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The tree ring growth histories of UK native oaks as a tool for investigating Chronic Oak Decline: An example from the Forest of Dean
Dendrochronologia, Volume: 55, Pages: 50 - 59
Swansea University Author: Mary Gagen
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DOI (Published version): 10.1016/j.dendro.2019.03.001
Declines are a distinctive category of tree disease, complex to define and quantify and challenging to mitigate due to their multiple causes and heterogeneous tree response patterns. In many parts of Europe, oak decline syndromes are impacting tree health and having a measurable economic impact on f...
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Declines are a distinctive category of tree disease, complex to define and quantify and challenging to mitigate due to their multiple causes and heterogeneous tree response patterns. In many parts of Europe, oak decline syndromes are impacting tree health and having a measurable economic impact on forestry. In the UK the impact of periodic oak declines is expanding against a backdrop of multiple environmental pressures, to become capable of threatening the UK’s native oak woodland. Here we explore the growth histories of oak trees at a site symptomatic of Chronic Oak Decline (COD), in the South of England; Speculation Cannop in the Forest of Dean. The dendrochronological picture at the site reveals that trees with current external COD symptoms have shown suppressed growth, in relation to the regional average, from early in their lives. Moreover, there is an amplified reduction in minimum ring width in Symptomatic trees as compared to a healthy subsample of Control trees, likely to be dominated by reduced latewood width in affected trees. Broadly, the site reveals the appearance of decline, roughly 40 years after tree planting, around 1860. There is considerable variability in the later decline history pattern in Symptomatic trees but there are clusters of decline episodes in the 1920s, 1960s, 1980s and 1990s at this site. The Control trees are not always unaffected but rather show growth releases after each historical decline phase. The trees that currently show external decline symptoms do not have a history of these growth releases. We conclude that investigating the tree ring growth histories at sites impacted by COD could provide an important management tool, and ring width histories of trees at affected sites should be used in the identification of the decline predisposing factors, that a management strategy requires.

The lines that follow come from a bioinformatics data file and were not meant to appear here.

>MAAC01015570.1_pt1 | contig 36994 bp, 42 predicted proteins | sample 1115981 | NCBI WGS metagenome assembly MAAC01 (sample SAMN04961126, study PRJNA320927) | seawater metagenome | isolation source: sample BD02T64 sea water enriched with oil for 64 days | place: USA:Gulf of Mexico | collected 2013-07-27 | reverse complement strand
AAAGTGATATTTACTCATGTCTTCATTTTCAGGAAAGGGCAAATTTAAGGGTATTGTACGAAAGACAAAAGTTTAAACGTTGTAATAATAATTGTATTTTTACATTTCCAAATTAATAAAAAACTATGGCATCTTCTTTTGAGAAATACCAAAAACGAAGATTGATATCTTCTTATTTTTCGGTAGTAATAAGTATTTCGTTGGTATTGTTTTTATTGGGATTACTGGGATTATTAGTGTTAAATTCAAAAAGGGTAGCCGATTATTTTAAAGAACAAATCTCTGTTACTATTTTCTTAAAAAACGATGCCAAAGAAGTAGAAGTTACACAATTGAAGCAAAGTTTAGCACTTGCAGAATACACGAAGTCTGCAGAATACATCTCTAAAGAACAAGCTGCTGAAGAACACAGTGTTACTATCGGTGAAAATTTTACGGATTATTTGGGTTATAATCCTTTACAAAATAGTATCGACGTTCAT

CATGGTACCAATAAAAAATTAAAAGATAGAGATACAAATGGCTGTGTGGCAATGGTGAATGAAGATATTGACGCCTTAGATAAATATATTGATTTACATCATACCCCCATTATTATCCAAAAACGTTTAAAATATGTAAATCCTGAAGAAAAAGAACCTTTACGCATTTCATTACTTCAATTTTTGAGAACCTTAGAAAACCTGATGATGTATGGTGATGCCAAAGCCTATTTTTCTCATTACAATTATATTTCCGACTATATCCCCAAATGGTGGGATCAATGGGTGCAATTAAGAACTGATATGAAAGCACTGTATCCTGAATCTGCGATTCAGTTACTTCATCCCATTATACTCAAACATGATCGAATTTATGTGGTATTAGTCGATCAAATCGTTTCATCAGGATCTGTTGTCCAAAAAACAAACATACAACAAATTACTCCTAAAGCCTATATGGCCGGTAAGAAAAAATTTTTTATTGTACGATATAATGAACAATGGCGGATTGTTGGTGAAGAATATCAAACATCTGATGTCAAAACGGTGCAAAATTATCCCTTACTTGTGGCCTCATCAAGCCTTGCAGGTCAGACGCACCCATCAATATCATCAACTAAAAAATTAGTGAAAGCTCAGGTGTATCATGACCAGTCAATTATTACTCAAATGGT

Oak Decline, Dendrochronology, Tree Rings, Climate Change
Faculty of Science and Engineering